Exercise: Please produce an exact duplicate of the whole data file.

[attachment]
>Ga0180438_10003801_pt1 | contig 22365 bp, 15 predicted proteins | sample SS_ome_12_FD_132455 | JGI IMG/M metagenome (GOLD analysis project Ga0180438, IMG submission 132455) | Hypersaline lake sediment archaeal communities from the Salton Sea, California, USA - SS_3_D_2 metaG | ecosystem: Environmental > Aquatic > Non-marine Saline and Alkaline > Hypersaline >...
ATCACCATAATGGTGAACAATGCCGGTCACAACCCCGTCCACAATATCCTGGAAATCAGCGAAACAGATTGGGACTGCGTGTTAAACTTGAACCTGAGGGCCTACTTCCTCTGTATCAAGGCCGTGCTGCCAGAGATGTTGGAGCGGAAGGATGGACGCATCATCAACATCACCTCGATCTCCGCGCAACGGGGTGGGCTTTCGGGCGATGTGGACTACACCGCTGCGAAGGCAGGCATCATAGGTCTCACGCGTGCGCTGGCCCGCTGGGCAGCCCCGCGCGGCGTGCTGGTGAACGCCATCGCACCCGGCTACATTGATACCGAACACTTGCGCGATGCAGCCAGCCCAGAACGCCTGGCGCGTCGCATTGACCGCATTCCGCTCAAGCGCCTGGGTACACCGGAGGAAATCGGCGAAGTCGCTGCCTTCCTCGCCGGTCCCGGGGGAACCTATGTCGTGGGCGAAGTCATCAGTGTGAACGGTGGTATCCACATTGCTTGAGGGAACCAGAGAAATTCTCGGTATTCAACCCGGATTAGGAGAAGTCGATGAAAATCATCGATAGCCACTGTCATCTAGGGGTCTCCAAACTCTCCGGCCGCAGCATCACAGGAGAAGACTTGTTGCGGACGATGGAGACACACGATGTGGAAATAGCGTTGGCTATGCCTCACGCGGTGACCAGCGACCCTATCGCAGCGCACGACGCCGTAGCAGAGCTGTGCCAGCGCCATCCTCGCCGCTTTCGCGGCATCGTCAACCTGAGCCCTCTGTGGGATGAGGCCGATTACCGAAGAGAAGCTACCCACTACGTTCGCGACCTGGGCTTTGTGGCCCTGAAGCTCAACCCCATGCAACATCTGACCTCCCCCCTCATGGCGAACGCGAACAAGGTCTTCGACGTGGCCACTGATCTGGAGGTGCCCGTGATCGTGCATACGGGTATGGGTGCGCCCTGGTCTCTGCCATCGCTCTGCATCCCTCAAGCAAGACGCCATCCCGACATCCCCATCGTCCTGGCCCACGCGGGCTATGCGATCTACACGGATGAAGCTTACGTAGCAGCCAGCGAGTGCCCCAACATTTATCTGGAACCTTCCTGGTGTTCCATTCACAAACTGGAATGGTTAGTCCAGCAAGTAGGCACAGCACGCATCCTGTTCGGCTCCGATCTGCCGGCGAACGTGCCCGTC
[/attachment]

>Ga0180438_10003801_pt1 | contig 22365 bp, 15 predicted proteins | sample SS_ome_12_FD_132455 | JGI IMG/M metagenome (GOLD analysis project Ga0180438, IMG submission 132455) | Hypersaline lake sediment archaeal communities from the Salton Sea, California, USA - SS_3_D_2 metaG | ecosystem: Environmental > Aquatic > Non-marine Saline and Alkaline > Hypersaline >...
ATCACCATAATGGTGAACAATGCCGGTCACAACCCCGTCCACAATATCCTGGAAATCAGCGAAACAGATTGGGACTGCGTGTTAAACTTGAACCTGAGGGCCTACTTCCTCTGTATCAAGGCCGTGCTGCCAGAGATGTTGGAGCGGAAGGATGGACGCATCATCAACATCACCTCGATCTCCGCGCAACGGGGTGGGCTTTCGGGCGATGTGGACTACACCGCTGCGAAGGCAGGCATCATAGGTCTCACGCGTGCGCTGGCCCGCTGGGCAGCCCCGCGCGGCGTGCTGGTGAACGCCATCGCACCCGGCTACATTGATACCGAACACTTGCGCGATGCAGCCAGCCCAGAACGCCTGGCGCGTCGCATTGACCGCATTCCGCTCAAGCGCCTGGGTACACCGGAGGAAATCGGCGAAGTCGCTGCCTTCCTCGCCGGTCCCGGGGGAACCTATGTCGTGGGCGAAGTCATCAGTGTGAACGGTGGTATCCACATTGCTTGAGGGAACCAGAGAAATTCTCGGTATTCAACCCGGATTAGGAGAAGTCGATGAAAATCATCGATAGCCACTGTCATCTAGGGGTCTCCAAACTCTCCGGCCGCAGCATCACAGGAGAAGACTTGTTGCGGACGATGGAGACACACGATGTGGAAATAGCGTTGGCTATGCCTCACGCGGTGACCAGCGACCCTATCGCAGCGCACGACGCCGTAGCAGAGCTGTGCCAGCGCCATCCTCGCCGCTTTCGCGGCATCGTCAACCTGAGCCCTCTGTGGGATGAGGCCGATTACCGAAGAGAAGCTACCCACTACGTTCGCGACCTGGGCTTTGTGGCCCTGAAGCTCAACCCCATGCAACATCTGACCTCCCCCCTCATGGCGAACGCGAACAAGGTCTTCGACGTGGCCACTGATCTGGAGGTGCCCGTGATCGTGCATACGGGTATGGGTGCGCCCTGGTCTCTGCCATCGCTCTGCATCCCTCAAGCAAGACGCCATCCCGACATCCCCATCGTCCTGGCCCACGCGGGCTATGCGATCTACACGGATGAAGCTTACGTAGCAGCCAGCGAGTGCCCCAACATTTATCTGGAACCTTCCTGGTGTTCCATTCACAAACTGGAATGGTTAGTCCAGCAAGTAGGCACAGCACGCATCCTGTTCGGCTCCGATCTGCCGGCGAACGTGCCCGTC